It's a very nice pen. The people at Leonardo have the experience from their Delta past and they know how to build pens, plus they also have access to some very nice materials.

The Hawai (which was also earlier released first in Italy as Corsani blue, in cooperation with Corsani shop in Rome) is a beatiful resin, which is rather different than others. This material was used by Delta years ago in a LE version of their Dolce Vita called Blue Jay (the colours are inspired by the plumage of the Blue Jay bird).

I'm happy with mine and the steel B nib. The Furore is very similar to this pen (but rounded ends) and behaves similarly.

 

Here is my Corsani Blue

fpn_1549059207__p1150411-3_leonardo_mome

and this is the Blue Jay Dolce Vita

fpn_1549319514__delta_blue_jay.jpg
 



#29 A Smug Dill

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Posted 04 February 2019 - 23:32

But the nib material is only one (often small) fraction in the cost of a pen. It's like saying, "that's a lot for a house with engineered hardwood floors instead of solid hardwood floors"... what about all the other factors?


What about them? A first generation Lexus LS400 cost "a lot for a Japanese car" in 1989, but at the same time, "not a lot for a luxury car"; both of those assertions would make sense, and without contradicting each other.
 

So I don't think nib material should be the main metric in judging a pen's value or pegging it in the market.


There's price, then there's value. I have no problem with people choosing to comment (in a throwaway manner or otherwise) on the price of something without also reflecting on the item's value.

What I'm personally against is consumers judging the value of an instrument, or tool, or toy, primarily on the basis of the cost of manufacture (and then focussing on the materials and labour, without apportioning the production facilities and toolset required) and then allow arbitrarily for a consistent X% 'mark-up' on that. When I'm a consumer – meaning that I spend money to acquire something that is intended to be consumed, in that the item is not an asset intended to be resold or used to generate revenue, but its value will be depleted and extinguished by my hand, whether that's over two days or two decades – the value of an item to me ought to be independent of the price I paid, much less what percentage of that price was net profit to the retailer and manufacturer, and what percentage is 'lost' to sales and marketing costs, warehousing and distribution costs, 'waste' due to process inefficiencies and rejected defective units, etc. outside of 'bare' materials and labour costs that went (or would go) into actual manufacture.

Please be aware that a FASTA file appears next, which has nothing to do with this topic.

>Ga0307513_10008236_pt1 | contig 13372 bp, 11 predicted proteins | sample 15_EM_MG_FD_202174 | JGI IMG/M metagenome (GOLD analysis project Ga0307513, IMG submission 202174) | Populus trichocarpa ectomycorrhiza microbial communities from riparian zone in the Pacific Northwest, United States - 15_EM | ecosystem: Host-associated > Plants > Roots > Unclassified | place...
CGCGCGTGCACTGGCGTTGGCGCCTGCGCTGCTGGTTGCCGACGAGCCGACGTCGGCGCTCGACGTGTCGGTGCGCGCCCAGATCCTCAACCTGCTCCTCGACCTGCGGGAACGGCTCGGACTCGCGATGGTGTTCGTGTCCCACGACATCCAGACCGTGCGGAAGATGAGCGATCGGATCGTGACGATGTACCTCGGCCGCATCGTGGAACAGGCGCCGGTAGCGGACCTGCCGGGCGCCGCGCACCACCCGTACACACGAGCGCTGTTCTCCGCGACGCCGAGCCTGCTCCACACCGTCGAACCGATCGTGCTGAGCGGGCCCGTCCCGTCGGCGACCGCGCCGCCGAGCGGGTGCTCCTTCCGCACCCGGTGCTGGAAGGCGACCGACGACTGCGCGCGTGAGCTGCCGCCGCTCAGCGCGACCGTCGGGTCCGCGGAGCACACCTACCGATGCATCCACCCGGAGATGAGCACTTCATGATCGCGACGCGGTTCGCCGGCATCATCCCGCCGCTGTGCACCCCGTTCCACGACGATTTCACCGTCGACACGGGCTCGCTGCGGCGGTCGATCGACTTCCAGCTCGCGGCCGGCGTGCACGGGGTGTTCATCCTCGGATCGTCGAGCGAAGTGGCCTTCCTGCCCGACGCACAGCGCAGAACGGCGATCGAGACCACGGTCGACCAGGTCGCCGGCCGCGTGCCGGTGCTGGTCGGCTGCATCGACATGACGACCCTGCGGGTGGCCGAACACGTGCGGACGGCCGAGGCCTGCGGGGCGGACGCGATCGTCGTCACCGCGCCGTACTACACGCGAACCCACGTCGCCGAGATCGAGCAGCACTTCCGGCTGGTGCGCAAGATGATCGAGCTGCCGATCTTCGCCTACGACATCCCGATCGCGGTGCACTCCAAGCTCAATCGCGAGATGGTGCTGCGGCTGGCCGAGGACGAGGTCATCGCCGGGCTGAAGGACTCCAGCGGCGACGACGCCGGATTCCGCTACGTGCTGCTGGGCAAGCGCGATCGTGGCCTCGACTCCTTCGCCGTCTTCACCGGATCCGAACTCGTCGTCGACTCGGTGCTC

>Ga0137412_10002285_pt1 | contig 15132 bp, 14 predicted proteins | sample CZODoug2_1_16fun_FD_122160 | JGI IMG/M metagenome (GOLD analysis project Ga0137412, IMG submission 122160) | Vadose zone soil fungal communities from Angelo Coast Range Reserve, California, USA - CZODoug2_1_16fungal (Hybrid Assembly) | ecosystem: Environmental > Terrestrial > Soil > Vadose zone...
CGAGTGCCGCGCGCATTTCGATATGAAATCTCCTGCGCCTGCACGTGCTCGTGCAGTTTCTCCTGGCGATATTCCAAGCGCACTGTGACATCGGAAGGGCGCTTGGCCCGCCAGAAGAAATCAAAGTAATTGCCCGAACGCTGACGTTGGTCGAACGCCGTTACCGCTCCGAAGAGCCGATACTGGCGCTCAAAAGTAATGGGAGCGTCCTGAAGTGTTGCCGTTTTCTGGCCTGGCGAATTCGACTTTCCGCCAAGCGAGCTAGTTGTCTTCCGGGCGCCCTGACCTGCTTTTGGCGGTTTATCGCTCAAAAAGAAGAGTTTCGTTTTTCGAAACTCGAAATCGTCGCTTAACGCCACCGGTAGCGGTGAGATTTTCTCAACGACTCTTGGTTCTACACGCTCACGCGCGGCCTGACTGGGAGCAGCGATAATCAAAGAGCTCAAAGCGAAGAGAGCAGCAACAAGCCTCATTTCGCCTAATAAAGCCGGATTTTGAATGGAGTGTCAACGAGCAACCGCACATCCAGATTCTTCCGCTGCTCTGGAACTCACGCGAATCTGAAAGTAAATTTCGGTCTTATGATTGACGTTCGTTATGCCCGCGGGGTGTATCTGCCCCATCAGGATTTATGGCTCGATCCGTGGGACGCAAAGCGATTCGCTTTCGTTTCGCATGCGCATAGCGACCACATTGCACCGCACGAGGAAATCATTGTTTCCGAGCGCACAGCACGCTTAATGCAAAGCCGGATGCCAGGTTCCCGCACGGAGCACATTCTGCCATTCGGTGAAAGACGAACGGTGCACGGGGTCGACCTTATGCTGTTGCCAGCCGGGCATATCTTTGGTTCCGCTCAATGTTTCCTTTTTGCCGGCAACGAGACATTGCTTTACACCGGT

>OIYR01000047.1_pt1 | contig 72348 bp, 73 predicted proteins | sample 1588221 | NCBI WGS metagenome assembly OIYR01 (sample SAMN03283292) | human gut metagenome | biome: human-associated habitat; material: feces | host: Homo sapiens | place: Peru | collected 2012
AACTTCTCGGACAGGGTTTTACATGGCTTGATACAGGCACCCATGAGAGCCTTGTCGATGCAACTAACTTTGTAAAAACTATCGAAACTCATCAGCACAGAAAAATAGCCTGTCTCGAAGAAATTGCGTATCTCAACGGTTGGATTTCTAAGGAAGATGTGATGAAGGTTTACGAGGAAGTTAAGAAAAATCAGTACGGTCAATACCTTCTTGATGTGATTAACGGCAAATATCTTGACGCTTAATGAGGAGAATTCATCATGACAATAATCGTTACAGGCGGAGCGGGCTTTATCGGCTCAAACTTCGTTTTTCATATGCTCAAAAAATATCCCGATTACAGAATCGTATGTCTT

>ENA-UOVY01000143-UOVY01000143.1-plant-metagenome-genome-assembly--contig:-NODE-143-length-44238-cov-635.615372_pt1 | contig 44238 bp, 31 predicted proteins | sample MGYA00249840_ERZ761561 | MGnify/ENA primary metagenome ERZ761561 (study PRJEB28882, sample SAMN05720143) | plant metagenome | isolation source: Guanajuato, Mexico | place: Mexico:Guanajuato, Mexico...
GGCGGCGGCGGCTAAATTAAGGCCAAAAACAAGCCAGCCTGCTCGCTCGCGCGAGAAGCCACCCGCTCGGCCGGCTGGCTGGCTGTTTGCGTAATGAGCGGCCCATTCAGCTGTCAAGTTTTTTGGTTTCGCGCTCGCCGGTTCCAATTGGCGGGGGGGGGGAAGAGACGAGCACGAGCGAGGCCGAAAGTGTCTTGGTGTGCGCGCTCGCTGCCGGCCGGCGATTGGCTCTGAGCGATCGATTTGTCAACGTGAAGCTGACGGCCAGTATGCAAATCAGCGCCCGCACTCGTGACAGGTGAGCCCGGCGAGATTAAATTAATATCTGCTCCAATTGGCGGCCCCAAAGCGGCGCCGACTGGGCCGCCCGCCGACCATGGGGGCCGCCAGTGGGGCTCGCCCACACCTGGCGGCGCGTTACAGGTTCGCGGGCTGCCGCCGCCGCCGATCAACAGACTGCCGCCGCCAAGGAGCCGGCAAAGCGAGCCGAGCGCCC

In the case of my Leonardo Momento Zero Hawaii, even though I'm not perfectly happy with the nib or the writing experience it delivers, I still think it has sufficient value (let's say €N, where N>150, if such value is quantifiable) to me to be well worth the €147 I paid for it. Whether that €147 could be 'better spent' on a different pen that could deliver €(N+50) of value is not part and parcel to  consideration or that statement (and neither is my budget).